Milestone Swiss-US agreement opens prospect of requests back to 2009

Monday, 23 September 2019
A key amendment to the Switzerland-US double taxation agreement came into force on 20 September, allowing Washington to request information from the Swiss on financial accounts going back ten years.

The most important clause removes the distinction between tax evasion and tax fraud in both individual and group requests for exchange of tax information, making it easier for the US to obtain information from Switzerland that 'may be relevant' to US taxes. This is in line with the international standard on the exchange of information upon request, which Switzerland already applies to more than 100 states and territories, but not, to date, to the US.

Under the protocol, requests for administrative assistance must relate to financial accounts after 23 September 2009, though group requests made by the US under its Foreign Account Tax Compliance Act are admissible only for cases after 30 June 2014.

The protocol was signed on 23 September 2009, but has been held up due to objections by US congressman Rand Paul, who considers that tax information exchange agreements are a violation of US citizens' privacy rights. His arguments were only overruled by the Senate in July this year. The Swiss parliament had already ratified the agreement in 2010.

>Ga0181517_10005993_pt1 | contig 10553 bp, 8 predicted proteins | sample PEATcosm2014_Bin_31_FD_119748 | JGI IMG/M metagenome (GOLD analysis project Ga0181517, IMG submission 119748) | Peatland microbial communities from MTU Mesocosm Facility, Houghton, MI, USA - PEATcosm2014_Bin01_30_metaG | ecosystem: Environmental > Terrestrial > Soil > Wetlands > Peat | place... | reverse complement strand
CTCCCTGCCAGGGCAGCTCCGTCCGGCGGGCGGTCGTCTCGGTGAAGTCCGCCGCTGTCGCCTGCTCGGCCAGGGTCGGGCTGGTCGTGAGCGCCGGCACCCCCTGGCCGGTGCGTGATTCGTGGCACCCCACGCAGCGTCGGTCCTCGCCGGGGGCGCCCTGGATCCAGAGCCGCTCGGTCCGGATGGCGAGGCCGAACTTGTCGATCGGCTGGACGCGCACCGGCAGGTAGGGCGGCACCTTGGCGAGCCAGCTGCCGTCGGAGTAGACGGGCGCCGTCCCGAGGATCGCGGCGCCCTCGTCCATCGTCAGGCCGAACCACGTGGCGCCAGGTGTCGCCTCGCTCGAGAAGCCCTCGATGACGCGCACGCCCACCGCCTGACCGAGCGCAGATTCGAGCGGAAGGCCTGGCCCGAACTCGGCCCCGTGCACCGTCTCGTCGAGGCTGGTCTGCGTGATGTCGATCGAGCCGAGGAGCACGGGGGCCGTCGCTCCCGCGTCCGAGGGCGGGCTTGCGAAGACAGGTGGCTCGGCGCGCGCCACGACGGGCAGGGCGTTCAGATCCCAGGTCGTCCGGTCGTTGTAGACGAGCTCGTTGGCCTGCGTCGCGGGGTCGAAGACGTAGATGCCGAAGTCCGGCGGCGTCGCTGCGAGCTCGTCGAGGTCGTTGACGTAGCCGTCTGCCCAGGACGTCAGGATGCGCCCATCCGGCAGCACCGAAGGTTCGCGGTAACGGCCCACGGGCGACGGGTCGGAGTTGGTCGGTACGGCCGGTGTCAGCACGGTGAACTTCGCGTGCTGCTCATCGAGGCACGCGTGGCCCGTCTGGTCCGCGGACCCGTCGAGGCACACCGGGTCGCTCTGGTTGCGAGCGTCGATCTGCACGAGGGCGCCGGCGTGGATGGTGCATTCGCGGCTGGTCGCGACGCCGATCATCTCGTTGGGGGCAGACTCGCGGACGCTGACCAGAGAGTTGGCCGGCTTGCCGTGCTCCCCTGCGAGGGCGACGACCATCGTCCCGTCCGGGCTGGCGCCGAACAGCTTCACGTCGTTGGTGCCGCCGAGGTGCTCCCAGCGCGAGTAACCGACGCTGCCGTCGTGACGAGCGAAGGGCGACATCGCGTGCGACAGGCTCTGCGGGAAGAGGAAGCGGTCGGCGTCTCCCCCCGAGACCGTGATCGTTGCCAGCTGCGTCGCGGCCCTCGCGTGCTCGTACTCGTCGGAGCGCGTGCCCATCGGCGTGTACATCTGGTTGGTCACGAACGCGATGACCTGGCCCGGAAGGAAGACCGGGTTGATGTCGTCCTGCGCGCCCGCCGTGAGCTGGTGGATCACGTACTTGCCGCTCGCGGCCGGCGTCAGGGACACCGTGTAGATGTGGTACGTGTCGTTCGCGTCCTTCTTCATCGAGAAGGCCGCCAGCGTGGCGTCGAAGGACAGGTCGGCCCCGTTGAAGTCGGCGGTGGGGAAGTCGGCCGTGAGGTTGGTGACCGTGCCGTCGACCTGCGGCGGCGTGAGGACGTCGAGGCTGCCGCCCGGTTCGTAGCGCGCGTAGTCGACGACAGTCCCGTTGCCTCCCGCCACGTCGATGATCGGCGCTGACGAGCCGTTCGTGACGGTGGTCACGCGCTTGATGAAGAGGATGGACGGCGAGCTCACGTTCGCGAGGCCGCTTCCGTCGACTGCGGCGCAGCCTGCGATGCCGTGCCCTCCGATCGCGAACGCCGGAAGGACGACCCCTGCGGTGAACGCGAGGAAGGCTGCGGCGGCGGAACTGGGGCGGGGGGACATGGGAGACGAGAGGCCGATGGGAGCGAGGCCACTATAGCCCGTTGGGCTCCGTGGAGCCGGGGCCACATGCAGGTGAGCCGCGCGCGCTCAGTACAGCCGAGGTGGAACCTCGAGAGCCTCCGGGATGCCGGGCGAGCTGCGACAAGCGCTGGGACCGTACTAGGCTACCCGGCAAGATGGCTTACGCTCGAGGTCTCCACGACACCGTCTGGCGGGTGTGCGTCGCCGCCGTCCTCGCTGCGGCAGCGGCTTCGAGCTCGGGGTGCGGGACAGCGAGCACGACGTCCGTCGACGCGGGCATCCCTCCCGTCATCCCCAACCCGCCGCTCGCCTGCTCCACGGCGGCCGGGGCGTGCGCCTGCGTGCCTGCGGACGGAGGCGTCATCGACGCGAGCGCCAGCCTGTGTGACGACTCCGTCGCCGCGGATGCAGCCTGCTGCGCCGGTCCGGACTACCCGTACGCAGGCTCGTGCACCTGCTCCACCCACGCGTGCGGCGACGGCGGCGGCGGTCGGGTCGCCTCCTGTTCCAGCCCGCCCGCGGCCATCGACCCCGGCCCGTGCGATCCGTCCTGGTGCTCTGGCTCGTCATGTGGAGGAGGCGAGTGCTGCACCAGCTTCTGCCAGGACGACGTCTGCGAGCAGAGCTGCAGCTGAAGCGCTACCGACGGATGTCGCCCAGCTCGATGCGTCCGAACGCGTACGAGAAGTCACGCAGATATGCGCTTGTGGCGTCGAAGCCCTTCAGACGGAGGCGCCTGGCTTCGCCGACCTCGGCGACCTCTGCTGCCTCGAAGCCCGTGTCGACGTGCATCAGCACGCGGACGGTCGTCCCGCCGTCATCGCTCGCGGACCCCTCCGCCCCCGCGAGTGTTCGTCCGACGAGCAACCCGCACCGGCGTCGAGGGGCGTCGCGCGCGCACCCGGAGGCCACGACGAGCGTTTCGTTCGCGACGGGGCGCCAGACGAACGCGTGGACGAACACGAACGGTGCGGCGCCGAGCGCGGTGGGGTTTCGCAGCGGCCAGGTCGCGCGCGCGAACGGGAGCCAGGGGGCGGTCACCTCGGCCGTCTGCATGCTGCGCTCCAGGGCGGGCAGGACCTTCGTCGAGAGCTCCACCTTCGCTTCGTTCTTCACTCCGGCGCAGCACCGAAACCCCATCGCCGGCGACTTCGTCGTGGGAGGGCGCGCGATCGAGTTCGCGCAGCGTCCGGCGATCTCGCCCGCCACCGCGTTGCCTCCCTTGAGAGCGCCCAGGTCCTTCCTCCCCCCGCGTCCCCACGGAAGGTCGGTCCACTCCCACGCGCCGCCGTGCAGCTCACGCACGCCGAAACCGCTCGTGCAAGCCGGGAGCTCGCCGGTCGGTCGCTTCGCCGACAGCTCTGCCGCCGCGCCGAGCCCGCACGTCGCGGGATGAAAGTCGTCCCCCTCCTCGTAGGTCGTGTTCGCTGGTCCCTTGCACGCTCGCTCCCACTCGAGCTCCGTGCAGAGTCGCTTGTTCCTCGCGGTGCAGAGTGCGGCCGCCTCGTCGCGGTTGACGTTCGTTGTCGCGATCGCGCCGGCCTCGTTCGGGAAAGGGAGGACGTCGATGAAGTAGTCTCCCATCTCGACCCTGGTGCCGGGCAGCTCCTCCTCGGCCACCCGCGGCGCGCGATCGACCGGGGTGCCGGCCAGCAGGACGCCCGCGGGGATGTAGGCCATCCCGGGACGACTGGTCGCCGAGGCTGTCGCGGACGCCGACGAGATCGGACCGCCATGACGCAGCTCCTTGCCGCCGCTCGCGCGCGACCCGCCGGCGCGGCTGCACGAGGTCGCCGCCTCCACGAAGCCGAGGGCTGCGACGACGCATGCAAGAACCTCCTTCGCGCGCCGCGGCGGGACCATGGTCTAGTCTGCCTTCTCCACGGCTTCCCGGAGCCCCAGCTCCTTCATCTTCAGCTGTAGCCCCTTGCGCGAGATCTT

Both governments said the protocol represents a 'milestone' in tax relations between them. Negotiations will now take place to agree further amendments to the treaty. 'Tax administration will be clearer, faster and more efficient because we have this protocol in place', commented US ambassador Edward McMullen.

The treaty also includes a compulsory arbitration clause ensuring that double taxation is avoided even in cases where the competent authorities cannot agree under mutual agreement procedure talks.

A treaty between the US and Luxembourg, also held in limbo for ten years, took effect on 9 September 2019.


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